Among contemporary pop icons, Janet Jackson is a bit of an anomaly. Having long conquered the shadow cast by pop music’s most ubiquitous older brother, her career and discography is one of distinction. Whereas her contemporaries forged legacies on larger than life personas, the avant garde and the provocation of social norms; Janet carved her career out of sincerity, a passion for social justice, sensuality, fearless expression and arresting vulnerability. She maintains the aura of a superstar while remaining within reach of her fans. Her music and concerts are inclusive spaces which Janet herself occupies alongside her fans as opposed to above them. She relates to their pain, dreams and desires—and shares her own. She is strong and vulnerable, assertive and bashful, private and transparent; a girlish demeanor that also conveys womanly prowess. Those seemingly conflicting qualities all act as complementary facets of her artistry.

1997s The Velvet Rope embodies those paradoxes. Both of its time and ahead of its time, Janet Jackson's sixth album is a testament to her multidimensionality and penchant for musical experimentation. The sonically futuristic "Empty" speaks to lonesomeness while optimistically exploring the then-burgeoning possibility of finding love on the internet. It's one of many explorative tracks on the album: the self interrogative and trip hop-esque "You," the sensual BDSM exploration of "Rope Burn," and the rock centered "What About," where Janet confronts her abusive significant other. The Velvet Rope reveals an ambitious range of topics including domestic violence, queerness, self loathing, depression, loss, masturbation and self acceptance. From the well-placed Joni Mitchell and War samples and the dance groovy Rod Stewart cover, to the electric violins, taboo interludes and intimate lyrical confessions accompanying Janet’s gorgeously stacked harmonies and disarmingly versatile vocals, The Velvet Rope masterfully shifts between genres and soundscapes while maintaining a cohesively engaging listening experience.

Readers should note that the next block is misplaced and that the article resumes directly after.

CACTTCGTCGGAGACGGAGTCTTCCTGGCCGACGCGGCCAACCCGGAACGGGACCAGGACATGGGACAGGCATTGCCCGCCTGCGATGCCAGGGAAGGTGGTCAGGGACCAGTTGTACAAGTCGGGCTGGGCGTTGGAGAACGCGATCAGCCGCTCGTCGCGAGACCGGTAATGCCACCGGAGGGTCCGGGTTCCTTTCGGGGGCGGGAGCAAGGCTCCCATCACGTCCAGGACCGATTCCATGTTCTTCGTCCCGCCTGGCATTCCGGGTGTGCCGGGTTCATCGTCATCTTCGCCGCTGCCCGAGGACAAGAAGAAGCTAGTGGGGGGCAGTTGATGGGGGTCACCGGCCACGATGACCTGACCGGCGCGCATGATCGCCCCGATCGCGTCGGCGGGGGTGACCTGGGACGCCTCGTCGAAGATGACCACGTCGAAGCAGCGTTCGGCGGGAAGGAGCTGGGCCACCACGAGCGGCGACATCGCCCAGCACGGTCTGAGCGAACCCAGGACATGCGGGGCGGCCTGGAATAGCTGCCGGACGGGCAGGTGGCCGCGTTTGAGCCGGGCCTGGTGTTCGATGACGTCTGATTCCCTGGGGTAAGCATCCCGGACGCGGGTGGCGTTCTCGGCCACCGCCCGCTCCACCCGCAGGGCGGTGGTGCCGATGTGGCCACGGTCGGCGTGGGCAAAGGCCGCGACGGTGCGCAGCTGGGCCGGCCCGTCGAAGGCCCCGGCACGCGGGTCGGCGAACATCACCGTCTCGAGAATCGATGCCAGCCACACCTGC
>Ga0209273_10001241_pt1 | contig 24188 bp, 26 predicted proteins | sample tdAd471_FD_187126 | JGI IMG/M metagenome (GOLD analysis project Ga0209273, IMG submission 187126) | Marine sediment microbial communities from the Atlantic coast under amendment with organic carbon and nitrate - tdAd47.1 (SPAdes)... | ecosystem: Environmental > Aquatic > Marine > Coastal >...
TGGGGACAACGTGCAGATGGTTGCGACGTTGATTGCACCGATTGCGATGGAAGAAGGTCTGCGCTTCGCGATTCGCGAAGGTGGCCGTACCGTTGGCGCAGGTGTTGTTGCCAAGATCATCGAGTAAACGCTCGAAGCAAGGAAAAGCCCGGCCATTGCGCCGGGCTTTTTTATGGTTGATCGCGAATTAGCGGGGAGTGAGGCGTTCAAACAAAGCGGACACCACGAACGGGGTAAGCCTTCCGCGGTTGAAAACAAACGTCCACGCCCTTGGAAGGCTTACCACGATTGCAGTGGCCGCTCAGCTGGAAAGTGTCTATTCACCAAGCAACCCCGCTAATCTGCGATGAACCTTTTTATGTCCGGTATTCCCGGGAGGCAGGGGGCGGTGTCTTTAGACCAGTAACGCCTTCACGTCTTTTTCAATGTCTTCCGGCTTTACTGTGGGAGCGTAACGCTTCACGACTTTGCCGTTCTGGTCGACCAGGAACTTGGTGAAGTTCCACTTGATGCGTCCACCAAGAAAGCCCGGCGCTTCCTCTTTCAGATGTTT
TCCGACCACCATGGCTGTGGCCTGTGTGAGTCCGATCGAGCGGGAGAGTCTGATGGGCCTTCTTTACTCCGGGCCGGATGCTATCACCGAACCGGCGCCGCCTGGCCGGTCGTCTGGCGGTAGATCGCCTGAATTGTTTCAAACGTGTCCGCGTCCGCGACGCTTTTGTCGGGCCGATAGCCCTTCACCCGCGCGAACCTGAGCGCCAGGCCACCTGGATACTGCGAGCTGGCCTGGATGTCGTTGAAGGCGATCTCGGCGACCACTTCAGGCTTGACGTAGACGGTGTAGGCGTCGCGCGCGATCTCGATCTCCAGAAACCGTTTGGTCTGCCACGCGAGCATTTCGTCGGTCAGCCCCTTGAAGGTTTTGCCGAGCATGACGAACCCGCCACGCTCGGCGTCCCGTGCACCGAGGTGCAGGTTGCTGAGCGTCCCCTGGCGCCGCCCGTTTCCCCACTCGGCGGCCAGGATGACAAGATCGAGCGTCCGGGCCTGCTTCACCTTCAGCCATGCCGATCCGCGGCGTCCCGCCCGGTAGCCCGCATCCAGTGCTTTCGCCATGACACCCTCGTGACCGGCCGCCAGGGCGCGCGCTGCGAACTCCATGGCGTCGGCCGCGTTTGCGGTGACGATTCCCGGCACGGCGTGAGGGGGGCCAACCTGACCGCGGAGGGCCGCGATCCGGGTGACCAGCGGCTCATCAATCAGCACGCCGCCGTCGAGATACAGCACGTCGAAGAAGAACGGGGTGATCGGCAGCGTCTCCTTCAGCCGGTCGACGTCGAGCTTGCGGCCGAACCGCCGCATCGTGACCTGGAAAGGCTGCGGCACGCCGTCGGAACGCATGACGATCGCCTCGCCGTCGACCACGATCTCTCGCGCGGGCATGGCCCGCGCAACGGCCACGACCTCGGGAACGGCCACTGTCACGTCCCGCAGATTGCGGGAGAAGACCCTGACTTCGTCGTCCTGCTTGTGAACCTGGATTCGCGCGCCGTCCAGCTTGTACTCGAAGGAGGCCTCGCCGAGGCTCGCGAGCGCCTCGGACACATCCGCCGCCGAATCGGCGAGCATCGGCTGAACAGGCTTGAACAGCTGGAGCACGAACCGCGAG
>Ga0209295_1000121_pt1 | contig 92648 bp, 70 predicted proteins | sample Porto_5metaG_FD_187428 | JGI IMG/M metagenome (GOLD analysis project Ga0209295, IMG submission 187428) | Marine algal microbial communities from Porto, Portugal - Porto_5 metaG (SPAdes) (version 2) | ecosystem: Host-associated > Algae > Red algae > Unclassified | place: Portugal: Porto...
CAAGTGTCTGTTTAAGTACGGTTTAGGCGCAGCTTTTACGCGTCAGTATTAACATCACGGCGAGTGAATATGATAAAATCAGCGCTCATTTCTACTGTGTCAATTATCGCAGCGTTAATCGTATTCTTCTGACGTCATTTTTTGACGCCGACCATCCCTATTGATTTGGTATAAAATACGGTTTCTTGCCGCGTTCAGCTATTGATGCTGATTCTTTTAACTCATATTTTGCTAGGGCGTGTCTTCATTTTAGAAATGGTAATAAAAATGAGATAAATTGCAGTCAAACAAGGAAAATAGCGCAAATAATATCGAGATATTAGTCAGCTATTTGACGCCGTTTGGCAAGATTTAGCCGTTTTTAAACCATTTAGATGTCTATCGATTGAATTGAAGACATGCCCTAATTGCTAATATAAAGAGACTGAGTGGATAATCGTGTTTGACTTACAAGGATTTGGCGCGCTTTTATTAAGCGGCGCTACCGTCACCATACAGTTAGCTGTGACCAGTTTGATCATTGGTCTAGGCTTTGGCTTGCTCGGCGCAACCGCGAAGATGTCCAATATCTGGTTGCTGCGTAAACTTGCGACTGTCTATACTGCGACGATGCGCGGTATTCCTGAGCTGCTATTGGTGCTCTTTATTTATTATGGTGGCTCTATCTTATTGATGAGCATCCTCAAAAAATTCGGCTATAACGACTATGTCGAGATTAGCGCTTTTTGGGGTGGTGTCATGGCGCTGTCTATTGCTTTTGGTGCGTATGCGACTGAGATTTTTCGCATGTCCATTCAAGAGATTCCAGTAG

On the occasion of the album’s 20th anniversary, I had the pleasure of speaking with Jimmy Jam, Janet’s longtime collaborator and ½ of the two-man production powerhouse of Jam and Lewis, about the enduring appeal of The Velvet Rope, Janet's creative and emotional state at the time, and the way the public received her most provocative musical statement.


There's such a contrast in mood from 1993s janet. to The Velvet Rope. We see Janet foray into darker and more introspective material. How was the preparation different between the two albums?

Jimmy Jam: The biggest difference creatively [was], on all the albums up to that point, the tracks came before the lyrics. For the most part, the tracks drove us lyrically. With The Velvet Rope, she already did extensive lyrics, so for the first time, creation was around existing lyrics.

In previous interviews, Janet discussed how difficult the recording process was for her at times because the subject matter was so personal. She commented that she’d leave for weeks at a time between recordings—were there any particular songs that you were unsure she’d be able to finish?

JJ: No, I never sensed that, but we’ve always been very sensitive. When you’re creating, it’s not always automatic. Many days in the studios were just days of talking and listening to music that had nothing to do with our music. Sometimes she’d say she wasn’t coming in. We treated it much more as a creative thing than an emotional process, but we knew there was a lot of emotion involved. Literally she’d sometimes say that she just was not coming in, so we’d create new tracks or tweak something or comp a vocal. We always had things to do even when she didn’t come in and we’d pick up where we left off.

Janet Jackson pictured in front of large screen as
Janet Jackson onstage during The Velvet Rope Tour in 1998 (Wayne Wilson, Getty Images)

Were there any times that you guys and Janet didn’t see eye-to-eye about the album’s creative direction?